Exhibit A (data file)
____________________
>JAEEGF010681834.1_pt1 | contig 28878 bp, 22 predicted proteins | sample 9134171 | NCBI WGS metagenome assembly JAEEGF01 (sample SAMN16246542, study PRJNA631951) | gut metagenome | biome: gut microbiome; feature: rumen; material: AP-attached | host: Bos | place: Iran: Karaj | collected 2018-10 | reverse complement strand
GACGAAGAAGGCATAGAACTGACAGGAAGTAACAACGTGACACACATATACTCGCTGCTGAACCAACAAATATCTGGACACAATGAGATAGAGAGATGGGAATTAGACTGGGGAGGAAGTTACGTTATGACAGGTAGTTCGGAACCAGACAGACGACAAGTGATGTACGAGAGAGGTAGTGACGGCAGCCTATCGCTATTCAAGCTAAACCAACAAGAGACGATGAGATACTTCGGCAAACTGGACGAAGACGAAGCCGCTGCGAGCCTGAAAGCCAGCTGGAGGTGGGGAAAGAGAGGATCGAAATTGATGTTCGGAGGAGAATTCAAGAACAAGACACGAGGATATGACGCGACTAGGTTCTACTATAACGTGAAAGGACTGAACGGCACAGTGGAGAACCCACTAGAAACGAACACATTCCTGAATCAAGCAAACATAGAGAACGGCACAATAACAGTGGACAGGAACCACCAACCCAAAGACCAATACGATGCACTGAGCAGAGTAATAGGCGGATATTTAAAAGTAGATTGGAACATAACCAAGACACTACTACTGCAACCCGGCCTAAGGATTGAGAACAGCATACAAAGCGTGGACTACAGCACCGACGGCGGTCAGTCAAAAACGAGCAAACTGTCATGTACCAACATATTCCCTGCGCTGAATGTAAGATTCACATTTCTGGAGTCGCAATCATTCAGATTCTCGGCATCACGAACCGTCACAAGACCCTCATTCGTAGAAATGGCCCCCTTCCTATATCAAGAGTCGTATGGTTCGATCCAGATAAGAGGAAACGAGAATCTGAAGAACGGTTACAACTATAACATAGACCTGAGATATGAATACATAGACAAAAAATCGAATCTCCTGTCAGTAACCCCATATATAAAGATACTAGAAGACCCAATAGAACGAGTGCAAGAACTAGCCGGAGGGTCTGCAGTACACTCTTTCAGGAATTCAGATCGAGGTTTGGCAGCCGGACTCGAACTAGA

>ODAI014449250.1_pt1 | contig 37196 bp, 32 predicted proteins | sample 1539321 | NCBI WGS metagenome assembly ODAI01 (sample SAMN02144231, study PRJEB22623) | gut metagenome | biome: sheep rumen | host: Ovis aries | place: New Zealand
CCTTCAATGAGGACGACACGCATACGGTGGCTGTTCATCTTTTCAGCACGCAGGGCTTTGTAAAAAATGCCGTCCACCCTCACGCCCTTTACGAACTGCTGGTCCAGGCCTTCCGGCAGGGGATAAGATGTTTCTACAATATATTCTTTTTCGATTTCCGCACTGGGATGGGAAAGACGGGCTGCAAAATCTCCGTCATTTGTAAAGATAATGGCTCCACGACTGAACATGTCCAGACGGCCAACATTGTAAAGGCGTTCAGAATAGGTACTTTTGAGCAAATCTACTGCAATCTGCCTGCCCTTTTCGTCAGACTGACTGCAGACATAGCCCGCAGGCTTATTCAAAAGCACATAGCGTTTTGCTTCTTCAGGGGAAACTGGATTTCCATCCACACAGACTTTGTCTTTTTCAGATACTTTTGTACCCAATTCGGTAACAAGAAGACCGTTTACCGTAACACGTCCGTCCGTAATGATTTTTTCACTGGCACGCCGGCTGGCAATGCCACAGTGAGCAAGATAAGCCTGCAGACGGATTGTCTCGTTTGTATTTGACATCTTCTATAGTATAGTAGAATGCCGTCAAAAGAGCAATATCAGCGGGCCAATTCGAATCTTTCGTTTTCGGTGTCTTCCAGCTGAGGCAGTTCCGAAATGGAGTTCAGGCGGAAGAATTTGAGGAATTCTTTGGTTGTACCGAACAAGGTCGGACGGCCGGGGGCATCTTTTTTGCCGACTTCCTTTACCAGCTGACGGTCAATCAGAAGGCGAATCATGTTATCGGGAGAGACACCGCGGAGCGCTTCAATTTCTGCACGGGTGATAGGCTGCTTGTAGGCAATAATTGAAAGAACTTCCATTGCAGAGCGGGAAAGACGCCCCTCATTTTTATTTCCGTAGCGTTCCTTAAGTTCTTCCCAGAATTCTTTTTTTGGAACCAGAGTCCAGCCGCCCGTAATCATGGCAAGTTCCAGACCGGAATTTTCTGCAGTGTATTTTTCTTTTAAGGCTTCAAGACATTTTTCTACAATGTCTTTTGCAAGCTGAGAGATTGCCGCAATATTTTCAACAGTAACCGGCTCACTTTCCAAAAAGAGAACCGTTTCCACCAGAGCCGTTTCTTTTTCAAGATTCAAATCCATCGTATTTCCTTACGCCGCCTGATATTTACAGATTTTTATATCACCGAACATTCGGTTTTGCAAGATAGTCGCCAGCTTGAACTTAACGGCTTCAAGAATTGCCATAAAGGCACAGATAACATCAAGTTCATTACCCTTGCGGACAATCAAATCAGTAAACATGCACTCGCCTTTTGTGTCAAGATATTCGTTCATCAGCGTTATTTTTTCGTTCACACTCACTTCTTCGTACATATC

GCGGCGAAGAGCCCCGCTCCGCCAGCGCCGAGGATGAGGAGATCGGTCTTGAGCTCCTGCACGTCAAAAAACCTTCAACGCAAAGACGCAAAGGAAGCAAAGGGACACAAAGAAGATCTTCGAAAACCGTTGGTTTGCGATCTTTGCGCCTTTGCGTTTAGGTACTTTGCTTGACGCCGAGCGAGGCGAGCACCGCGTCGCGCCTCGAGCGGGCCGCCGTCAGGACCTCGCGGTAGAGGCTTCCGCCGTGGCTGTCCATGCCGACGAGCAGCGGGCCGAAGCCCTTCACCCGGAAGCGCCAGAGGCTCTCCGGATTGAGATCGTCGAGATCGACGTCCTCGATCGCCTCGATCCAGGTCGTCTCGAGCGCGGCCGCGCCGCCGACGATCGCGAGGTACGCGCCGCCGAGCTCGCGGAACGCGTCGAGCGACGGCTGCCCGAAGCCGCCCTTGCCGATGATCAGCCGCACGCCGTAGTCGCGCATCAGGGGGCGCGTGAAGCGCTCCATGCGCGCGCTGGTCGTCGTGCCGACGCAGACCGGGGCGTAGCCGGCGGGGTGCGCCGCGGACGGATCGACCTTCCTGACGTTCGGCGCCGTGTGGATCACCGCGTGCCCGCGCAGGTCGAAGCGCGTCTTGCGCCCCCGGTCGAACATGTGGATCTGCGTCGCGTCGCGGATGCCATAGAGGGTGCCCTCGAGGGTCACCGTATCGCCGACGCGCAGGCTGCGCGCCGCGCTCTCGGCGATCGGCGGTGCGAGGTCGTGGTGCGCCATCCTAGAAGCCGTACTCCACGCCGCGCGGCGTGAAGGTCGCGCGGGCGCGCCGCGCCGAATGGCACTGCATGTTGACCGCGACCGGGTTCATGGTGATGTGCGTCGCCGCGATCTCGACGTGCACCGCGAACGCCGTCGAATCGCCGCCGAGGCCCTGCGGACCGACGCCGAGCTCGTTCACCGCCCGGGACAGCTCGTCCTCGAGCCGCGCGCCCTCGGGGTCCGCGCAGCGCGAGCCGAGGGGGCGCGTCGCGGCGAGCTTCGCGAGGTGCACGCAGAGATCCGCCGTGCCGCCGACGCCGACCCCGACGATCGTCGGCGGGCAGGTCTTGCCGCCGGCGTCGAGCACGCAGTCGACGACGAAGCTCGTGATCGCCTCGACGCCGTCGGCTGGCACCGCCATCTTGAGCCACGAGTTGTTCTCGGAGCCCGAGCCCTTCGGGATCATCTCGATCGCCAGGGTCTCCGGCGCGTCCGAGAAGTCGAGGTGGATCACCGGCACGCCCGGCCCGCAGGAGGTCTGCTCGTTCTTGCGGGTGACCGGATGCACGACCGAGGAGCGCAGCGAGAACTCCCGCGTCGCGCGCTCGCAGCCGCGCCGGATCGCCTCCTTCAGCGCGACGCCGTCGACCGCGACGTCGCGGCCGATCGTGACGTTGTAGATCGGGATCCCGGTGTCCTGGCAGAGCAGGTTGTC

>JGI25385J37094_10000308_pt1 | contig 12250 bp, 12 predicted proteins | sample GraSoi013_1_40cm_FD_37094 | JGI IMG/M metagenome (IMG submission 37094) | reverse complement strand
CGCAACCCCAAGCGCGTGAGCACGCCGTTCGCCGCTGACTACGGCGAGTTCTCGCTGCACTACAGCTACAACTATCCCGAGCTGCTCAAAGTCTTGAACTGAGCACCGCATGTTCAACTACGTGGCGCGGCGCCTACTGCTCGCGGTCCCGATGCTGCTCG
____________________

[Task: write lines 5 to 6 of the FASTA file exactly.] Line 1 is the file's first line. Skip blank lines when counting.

GCGGCGAAGAGCCCCGCTCCGCCAGCGCCGAGGATGAGGAGATCGGTCTTGAGCTCCTGCACGTCAAAAAACCTTCAACGCAAAGACGCAAAGGAAGCAAAGGGACACAAAGAAGATCTTCGAAAACCGTTGGTTTGCGATCTTTGCGCCTTTGCGTTTAGGTACTTTGCTTGACGCCGAGCGAGGCGAGCACCGCGTCGCGCCTCGAGCGGGCCGCCGTCAGGACCTCGCGGTAGAGGCTTCCGCCGTGGCTGTCCATGCCGACGAGCAGCGGGCCGAAGCCCTTCACCCGGAAGCGCCAGAGGCTCTCCGGATTGAGATCGTCGAGATCGACGTCCTCGATCGCCTCGATCCAGGTCGTCTCGAGCGCGGCCGCGCCGCCGACGATCGCGAGGTACGCGCCGCCGAGCTCGCGGAACGCGTCGAGCGACGGCTGCCCGAAGCCGCCCTTGCCGATGATCAGCCGCACGCCGTAGTCGCGCATCAGGGGGCGCGTGAAGCGCTCCATGCGCGCGCTGGTCGTCGTGCCGACGCAGACCGGGGCGTAGCCGGCGGGGTGCGCCGCGGACGGATCGACCTTCCTGACGTTCGGCGCCGTGTGGATCACCGCGTGCCCGCGCAGGTCGAAGCGCGTCTTGCGCCCCCGGTCGAACATGTGGATCTGCGTCGCGTCGCGGATGCCATAGAGGGTGCCCTCGAGGGTCACCGTATCGCCGACGCGCAGGCTGCGCGCCGCGCTCTCGGCGATCGGCGGTGCGAGGTCGTGGTGCGCCATCCTAGAAGCCGTACTCCACGCCGCGCGGCGTGAAGGTCGCGCGGGCGCGCCGCGCCGAATGGCACTGCATGTTGACCGCGACCGGGTTCATGGTGATGTGCGTCGCCGCGATCTCGACGTGCACCGCGAACGCCGTCGAATCGCCGCCGAGGCCCTGCGGACCGACGCCGAGCTCGTTCACCGCCCGGGACAGCTCGTCCTCGAGCCGCGCGCCCTCGGGGTCCGCGCAGCGCGAGCCGAGGGGGCGCGTCGCGGCGAGCTTCGCGAGGTGCACGCAGAGATCCGCCGTGCCGCCGACGCCGACCCCGACGATCGTCGGCGGGCAGGTCTTGCCGCCGGCGTCGAGCACGCAGTCGACGACGAAGCTCGTGATCGCCTCGACGCCGTCGGCTGGCACCGCCATCTTGAGCCACGAGTTGTTCTCGGAGCCCGAGCCCTTCGGGATCATCTCGATCGCCAGGGTCTCCGGCGCGTCCGAGAAGTCGAGGTGGATCACCGGCACGCCCGGCCCGCAGGAGGTCTGCTCGTTCTTGCGGGTGACCGGATGCACGACCGAGGAGCGCAGCGAGAACTCCCGCGTCGCGCGCTCGCAGCCGCGCCGGATCGCCTCCTTCAGCGCGACGCCGTCGACCGCGACGTCGCGGCCGATCGTGACGTTGTAGATCGGGATCCCGGTGTCCTGGCAGAGCAGGTTGTC

>JGI25385J37094_10000308_pt1 | contig 12250 bp, 12 predicted proteins | sample GraSoi013_1_40cm_FD_37094 | JGI IMG/M metagenome (IMG submission 37094) | reverse complement strand